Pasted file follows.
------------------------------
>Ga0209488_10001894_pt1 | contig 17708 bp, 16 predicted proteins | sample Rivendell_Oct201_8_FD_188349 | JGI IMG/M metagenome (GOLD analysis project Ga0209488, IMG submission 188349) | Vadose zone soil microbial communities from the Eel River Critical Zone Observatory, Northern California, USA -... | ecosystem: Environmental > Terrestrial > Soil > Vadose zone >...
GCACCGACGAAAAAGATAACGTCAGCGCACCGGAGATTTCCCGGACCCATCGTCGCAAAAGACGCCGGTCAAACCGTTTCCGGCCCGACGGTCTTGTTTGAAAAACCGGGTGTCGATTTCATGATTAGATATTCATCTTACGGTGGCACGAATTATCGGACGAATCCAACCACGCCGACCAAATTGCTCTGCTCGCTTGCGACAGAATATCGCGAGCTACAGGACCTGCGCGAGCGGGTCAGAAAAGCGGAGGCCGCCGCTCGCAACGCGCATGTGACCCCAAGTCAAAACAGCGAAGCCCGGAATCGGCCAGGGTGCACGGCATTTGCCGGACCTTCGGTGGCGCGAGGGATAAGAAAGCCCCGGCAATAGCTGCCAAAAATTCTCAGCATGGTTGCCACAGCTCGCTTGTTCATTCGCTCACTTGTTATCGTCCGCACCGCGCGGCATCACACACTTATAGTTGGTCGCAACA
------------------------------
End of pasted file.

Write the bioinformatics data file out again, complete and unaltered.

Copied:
>Ga0209488_10001894_pt1 | contig 17708 bp, 16 predicted proteins | sample Rivendell_Oct201_8_FD_188349 | JGI IMG/M metagenome (GOLD analysis project Ga0209488, IMG submission 188349) | Vadose zone soil microbial communities from the Eel River Critical Zone Observatory, Northern California, USA -... | ecosystem: Environmental > Terrestrial > Soil > Vadose zone >...
GCACCGACGAAAAAGATAACGTCAGCGCACCGGAGATTTCCCGGACCCATCGTCGCAAAAGACGCCGGTCAAACCGTTTCCGGCCCGACGGTCTTGTTTGAAAAACCGGGTGTCGATTTCATGATTAGATATTCATCTTACGGTGGCACGAATTATCGGACGAATCCAACCACGCCGACCAAATTGCTCTGCTCGCTTGCGACAGAATATCGCGAGCTACAGGACCTGCGCGAGCGGGTCAGAAAAGCGGAGGCCGCCGCTCGCAACGCGCATGTGACCCCAAGTCAAAACAGCGAAGCCCGGAATCGGCCAGGGTGCACGGCATTTGCCGGACCTTCGGTGGCGCGAGGGATAAGAAAGCCCCGGCAATAGCTGCCAAAAATTCTCAGCATGGTTGCCACAGCTCGCTTGTTCATTCGCTCACTTGTTATCGTCCGCACCGCGCGGCATCACACACTTATAGTTGGTCGCAACA